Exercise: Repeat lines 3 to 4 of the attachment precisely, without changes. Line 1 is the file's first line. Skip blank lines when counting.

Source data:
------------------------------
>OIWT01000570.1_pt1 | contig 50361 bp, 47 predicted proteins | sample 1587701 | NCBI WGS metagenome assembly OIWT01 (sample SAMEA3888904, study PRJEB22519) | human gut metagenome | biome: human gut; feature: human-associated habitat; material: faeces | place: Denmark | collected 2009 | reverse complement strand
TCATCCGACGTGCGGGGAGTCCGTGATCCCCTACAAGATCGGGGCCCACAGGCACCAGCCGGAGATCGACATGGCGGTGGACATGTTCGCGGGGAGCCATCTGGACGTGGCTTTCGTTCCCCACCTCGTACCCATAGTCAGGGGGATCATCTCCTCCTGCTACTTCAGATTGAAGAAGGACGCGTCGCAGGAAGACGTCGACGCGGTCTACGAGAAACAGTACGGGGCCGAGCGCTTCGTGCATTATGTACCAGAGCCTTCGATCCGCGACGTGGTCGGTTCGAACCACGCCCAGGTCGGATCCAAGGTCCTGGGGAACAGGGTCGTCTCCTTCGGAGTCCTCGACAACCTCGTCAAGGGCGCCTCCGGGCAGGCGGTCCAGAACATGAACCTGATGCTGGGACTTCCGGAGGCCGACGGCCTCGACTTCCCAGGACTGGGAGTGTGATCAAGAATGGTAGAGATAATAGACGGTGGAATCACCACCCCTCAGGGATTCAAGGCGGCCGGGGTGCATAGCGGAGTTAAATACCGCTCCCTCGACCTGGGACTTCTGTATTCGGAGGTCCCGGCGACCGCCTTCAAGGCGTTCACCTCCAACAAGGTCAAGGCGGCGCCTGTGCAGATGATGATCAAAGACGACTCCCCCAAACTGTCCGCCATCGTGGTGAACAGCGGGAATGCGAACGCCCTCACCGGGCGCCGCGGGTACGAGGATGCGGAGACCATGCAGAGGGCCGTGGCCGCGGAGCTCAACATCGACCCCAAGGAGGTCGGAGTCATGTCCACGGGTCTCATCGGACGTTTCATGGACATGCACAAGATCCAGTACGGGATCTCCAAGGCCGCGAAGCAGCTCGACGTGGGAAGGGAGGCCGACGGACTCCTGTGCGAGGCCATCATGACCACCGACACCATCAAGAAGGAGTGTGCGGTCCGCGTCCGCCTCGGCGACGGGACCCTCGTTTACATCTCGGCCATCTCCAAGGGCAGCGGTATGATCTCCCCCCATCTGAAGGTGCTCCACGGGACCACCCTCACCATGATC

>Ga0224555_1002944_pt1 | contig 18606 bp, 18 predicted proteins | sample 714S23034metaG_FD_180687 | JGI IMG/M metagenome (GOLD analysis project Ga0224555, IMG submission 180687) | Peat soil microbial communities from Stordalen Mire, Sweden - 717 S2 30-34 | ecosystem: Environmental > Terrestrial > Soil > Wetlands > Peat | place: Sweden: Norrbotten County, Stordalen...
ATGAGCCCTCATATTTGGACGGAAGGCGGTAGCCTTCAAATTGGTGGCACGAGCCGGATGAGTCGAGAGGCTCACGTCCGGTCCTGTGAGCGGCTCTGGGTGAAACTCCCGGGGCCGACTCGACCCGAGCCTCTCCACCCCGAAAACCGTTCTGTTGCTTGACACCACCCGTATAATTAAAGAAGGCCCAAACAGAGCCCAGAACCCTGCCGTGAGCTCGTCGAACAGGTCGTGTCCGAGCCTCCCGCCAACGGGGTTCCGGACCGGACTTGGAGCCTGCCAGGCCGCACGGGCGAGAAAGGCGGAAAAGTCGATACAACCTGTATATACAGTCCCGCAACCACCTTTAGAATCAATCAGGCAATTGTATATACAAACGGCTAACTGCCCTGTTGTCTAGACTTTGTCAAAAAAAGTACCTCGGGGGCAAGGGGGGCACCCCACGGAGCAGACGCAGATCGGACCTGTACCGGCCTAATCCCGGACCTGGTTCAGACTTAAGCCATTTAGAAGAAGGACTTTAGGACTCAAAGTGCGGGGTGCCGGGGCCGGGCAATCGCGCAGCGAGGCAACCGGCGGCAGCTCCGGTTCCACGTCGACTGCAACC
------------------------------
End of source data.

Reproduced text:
>Ga0224555_1002944_pt1 | contig 18606 bp, 18 predicted proteins | sample 714S23034metaG_FD_180687 | JGI IMG/M metagenome (GOLD analysis project Ga0224555, IMG submission 180687) | Peat soil microbial communities from Stordalen Mire, Sweden - 717 S2 30-34 | ecosystem: Environmental > Terrestrial > Soil > Wetlands > Peat | place: Sweden: Norrbotten County, Stordalen...
ATGAGCCCTCATATTTGGACGGAAGGCGGTAGCCTTCAAATTGGTGGCACGAGCCGGATGAGTCGAGAGGCTCACGTCCGGTCCTGTGAGCGGCTCTGGGTGAAACTCCCGGGGCCGACTCGACCCGAGCCTCTCCACCCCGAAAACCGTTCTGTTGCTTGACACCACCCGTATAATTAAAGAAGGCCCAAACAGAGCCCAGAACCCTGCCGTGAGCTCGTCGAACAGGTCGTGTCCGAGCCTCCCGCCAACGGGGTTCCGGACCGGACTTGGAGCCTGCCAGGCCGCACGGGCGAGAAAGGCGGAAAAGTCGATACAACCTGTATATACAGTCCCGCAACCACCTTTAGAATCAATCAGGCAATTGTATATACAAACGGCTAACTGCCCTGTTGTCTAGACTTTGTCAAAAAAAGTACCTCGGGGGCAAGGGGGGCACCCCACGGAGCAGACGCAGATCGGACCTGTACCGGCCTAATCCCGGACCTGGTTCAGACTTAAGCCATTTAGAAGAAGGACTTTAGGACTCAAAGTGCGGGGTGCCGGGGCCGGGCAATCGCGCAGCGAGGCAACCGGCGGCAGCTCCGGTTCCACGTCGACTGCAACC